French composer Ludovic Bource’s original score win for “The Artist” surprised virtually no one, as it plays a critical role in the pacing, humor and emotional context of Michel Hazanavicius’ film.

And Oscar likes rewarding newcomers. Over the past 15 years, 13 statuettes went to composers who hadn’t won before, and six of those were for first-time nominees.

Oscar voters clearly like their music with an international flavor as well: Ten of the past 15 score Oscars went to composers born outside of the U.S.

“You have given me a great honor,” an emotional Bource said in heavily accented English. “Please accept me because I”ve got so much love to give.”

Bource was apparently untainted by the controversy over the director’s choice to appropriate composer Bernard Herrmann’s love theme from Hitchcock’s “Vertigo” during the film’s climax, which prompted Kim Novak to take out a full-page ad in Variety decrying the musical borrowing as a form of artistic “rape.”

The composer pointed out that he had written music for that six-minute stretch but that Hazanavicius preferred his “temp track” of Herrmann music and licensed it instead.

Sheer quantity of music also can be a factor in an Oscar win, especially when voters notice the wall-to-wall scoring in movies like “The Artist” or the equally music-heavy “Star Wars.”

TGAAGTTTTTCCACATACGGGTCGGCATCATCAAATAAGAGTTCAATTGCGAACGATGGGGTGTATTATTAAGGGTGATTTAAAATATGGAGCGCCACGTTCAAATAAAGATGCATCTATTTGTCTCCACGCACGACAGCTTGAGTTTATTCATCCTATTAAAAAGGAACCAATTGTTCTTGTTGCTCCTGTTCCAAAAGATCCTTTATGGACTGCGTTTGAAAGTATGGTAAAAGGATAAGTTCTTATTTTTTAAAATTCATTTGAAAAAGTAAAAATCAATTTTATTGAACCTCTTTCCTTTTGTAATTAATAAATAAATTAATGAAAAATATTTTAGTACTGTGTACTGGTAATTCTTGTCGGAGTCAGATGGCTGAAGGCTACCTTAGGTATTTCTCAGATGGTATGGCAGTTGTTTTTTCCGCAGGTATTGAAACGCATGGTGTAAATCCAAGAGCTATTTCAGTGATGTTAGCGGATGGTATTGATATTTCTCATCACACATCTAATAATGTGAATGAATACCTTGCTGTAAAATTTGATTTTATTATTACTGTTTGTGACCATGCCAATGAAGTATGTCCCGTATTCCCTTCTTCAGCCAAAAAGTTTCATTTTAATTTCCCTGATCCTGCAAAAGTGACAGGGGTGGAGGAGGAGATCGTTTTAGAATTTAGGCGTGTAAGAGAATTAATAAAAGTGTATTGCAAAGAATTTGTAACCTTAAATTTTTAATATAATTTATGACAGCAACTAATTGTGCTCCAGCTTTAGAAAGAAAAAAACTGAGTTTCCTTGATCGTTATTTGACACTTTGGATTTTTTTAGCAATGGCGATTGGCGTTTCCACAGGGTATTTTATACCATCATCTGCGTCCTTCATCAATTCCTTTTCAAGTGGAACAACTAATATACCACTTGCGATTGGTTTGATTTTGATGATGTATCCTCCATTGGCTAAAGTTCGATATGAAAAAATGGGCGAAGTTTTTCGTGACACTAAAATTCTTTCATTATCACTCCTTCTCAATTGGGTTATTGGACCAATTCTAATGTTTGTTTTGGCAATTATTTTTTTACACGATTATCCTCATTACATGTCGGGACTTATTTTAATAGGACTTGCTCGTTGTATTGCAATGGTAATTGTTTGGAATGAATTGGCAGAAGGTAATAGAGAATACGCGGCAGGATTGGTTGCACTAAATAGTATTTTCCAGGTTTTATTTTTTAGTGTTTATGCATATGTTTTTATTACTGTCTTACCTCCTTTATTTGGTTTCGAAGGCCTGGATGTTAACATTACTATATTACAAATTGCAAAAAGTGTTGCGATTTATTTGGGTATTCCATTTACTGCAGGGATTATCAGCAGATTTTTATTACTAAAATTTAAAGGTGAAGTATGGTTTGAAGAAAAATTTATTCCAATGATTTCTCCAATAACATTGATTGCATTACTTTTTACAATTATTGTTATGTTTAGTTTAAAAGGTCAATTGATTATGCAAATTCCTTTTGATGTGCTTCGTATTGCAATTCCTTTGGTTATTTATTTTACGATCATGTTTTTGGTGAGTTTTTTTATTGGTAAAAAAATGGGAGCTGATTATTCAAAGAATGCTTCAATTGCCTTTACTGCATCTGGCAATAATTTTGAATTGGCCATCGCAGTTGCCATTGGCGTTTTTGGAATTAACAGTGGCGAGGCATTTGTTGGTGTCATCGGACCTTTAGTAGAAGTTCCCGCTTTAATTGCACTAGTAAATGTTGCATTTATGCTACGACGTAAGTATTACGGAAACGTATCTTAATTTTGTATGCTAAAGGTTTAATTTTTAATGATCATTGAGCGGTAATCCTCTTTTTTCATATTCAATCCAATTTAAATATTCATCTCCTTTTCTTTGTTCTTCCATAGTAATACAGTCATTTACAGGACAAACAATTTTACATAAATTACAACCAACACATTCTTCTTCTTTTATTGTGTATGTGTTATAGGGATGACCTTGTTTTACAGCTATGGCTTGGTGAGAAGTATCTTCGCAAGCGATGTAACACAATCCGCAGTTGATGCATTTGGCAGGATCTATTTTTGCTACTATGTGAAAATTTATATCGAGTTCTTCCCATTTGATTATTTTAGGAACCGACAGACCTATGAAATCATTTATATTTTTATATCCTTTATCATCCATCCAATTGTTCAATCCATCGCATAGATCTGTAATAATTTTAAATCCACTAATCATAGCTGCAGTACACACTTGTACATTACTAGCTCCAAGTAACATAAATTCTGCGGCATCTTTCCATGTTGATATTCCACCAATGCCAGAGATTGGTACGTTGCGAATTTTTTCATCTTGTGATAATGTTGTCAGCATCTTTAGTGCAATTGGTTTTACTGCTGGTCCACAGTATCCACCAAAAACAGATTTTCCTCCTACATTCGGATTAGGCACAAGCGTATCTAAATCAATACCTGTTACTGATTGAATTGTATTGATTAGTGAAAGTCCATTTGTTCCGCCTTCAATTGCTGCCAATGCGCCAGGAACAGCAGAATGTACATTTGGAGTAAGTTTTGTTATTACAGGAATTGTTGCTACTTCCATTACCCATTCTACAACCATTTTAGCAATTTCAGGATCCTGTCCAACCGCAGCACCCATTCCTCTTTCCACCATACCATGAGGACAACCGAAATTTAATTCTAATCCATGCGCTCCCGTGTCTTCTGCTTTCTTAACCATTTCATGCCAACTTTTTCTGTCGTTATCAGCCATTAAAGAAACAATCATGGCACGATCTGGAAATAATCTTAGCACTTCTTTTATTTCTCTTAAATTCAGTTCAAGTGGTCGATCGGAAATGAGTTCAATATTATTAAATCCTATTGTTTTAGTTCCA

For “The Artist,” Bource worked for eight months, creating two and a half hours of music, of which 80 minutes wound up in the final cut, performed by Belgium’s Brussels Philharmonic.

Echoes of Golden Age greats Max Steiner and Franz Waxman can be heard as Bource sought to emulate the classic-Hollywood style of 1930s scores, as well as impart an unmistakable French character via inspiration from Ravel and Debussy.

Bource, 41, is a film-scoring novice compared to fellow nominees John Williams, Howard Shore and Alberto Iglesias. “The Artist” is only his fifth feature film, after three Hazanavicius comedies (including two “OSS 117” spy spoofs, also with “Artist” star Jean Dujardin) and a documentary.

Bource’s score topped a pair of Williams’ scores for “The Adventures Of Tintin” and “War Horse,” Shore for “Hugo” and Iglesias for “Tinker Tailor Soldier Spy.”